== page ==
OTTAWA — The minister in charge of Canada’s public servants says Canadians have made sacrifices and they now expect the government to do the same.
But he wouldn’t be specific about what the government will cut when it presents its budget in two weeks.
Treasury Board President Stockwell Day spoke to reporters after meeting with the heads of the Public Service Alliance of Canada and the Professional Institute of the Public Service Wednesday morning. Rumours have been swirling that the government is considering chopping public sector pensions in order to tackle Canada’s $56-billion budget deficit.
“Just as Canadians have made significant sacrifices to maintain their own household finances…they expect their governments to do the same,” Day said, adding the government will live within its means.
The meetings with the unions, which represent about 221,000 civil servants, were positive, he said, but he wouldn’t rule out changes to government pensions.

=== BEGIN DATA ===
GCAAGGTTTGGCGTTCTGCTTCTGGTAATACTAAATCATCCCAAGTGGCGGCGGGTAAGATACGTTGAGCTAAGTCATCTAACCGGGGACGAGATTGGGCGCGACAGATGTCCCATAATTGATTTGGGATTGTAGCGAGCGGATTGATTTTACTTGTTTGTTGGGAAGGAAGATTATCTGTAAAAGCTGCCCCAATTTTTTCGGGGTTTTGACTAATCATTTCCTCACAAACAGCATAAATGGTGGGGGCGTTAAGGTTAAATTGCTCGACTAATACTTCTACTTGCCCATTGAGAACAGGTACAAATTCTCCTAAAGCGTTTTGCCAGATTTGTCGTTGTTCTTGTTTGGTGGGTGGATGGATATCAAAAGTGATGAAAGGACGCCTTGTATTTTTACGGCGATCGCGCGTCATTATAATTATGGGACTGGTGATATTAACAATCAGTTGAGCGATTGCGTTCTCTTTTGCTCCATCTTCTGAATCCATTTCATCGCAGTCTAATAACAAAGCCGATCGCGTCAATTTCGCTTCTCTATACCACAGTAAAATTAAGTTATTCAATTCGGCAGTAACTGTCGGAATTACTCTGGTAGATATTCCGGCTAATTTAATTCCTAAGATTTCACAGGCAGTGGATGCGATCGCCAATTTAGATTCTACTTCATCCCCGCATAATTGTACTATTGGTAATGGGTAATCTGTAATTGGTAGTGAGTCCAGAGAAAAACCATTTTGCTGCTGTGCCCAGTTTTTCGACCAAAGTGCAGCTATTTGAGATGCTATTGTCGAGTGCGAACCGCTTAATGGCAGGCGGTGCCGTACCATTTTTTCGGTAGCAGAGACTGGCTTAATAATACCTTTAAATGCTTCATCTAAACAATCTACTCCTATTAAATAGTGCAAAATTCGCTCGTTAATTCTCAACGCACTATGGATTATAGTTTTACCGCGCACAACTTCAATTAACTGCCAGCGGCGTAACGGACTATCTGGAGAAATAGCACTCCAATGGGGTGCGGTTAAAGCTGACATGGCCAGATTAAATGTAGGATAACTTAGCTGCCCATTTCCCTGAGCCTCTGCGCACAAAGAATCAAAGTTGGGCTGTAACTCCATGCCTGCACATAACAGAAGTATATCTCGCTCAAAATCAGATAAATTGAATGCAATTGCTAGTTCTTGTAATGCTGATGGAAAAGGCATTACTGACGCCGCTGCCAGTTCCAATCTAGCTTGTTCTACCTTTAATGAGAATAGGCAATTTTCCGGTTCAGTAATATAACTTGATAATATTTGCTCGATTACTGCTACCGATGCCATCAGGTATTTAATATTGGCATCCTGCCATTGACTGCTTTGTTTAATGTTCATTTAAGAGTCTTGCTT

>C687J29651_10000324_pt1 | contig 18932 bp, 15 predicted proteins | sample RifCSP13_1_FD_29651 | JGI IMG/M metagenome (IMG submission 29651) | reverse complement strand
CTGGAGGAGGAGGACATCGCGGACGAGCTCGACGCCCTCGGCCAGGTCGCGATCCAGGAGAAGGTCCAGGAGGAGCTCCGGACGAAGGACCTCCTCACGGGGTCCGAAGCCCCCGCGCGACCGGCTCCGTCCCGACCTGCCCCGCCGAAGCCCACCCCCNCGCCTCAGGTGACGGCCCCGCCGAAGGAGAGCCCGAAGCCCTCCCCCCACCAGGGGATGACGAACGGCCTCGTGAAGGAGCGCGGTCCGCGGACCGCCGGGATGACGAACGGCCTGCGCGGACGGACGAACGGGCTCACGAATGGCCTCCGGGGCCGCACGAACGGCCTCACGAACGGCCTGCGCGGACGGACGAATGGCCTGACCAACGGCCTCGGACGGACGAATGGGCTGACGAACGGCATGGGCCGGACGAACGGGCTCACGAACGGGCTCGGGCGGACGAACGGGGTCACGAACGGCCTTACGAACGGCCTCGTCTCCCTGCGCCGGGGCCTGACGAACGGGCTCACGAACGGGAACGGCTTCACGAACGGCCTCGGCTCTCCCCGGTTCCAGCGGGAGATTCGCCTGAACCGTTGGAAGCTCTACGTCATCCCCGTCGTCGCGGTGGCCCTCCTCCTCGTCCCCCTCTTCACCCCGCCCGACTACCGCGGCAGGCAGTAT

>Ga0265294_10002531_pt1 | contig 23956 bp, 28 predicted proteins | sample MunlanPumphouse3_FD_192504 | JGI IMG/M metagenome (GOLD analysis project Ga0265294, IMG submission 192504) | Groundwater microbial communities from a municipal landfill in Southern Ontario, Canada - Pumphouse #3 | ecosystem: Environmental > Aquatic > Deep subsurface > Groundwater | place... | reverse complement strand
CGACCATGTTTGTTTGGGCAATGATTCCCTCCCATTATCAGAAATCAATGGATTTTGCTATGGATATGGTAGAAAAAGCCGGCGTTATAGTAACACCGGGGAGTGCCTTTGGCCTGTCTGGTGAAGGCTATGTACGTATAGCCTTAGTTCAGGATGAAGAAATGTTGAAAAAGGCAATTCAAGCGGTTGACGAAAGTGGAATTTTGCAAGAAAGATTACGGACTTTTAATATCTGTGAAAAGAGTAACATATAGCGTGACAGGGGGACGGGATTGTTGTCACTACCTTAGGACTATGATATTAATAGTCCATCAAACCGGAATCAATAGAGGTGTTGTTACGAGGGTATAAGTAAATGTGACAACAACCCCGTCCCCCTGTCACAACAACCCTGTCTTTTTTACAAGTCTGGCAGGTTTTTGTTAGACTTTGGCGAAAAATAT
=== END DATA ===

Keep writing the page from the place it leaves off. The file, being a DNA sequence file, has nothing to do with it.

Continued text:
“We want to maintain the integrity of our public sector pension plans. Everybody is concerned. One of the ways to make sure pension plans stay strong is that the economy stays strong because pensions invest in various funds, and Canada right now is looking very positive nationally and internationally to investors of large funds,” he said.
Gary Corbett, head of PIPSC, says his union is waiting to see what’s contained in the March 4 federal budget and that the unions and Day have agreed to “communicate.”
“But we also are preparing ourselves and educating our members for anything that may be negative because we understand there’s pressures on the government and they are public sector pressures and private sector pressures,” Corbett said. “The public service needs to tell their story and that’s going to be done by the bargaining agents because Canadians depend on them, depend on the service for the quality of life.”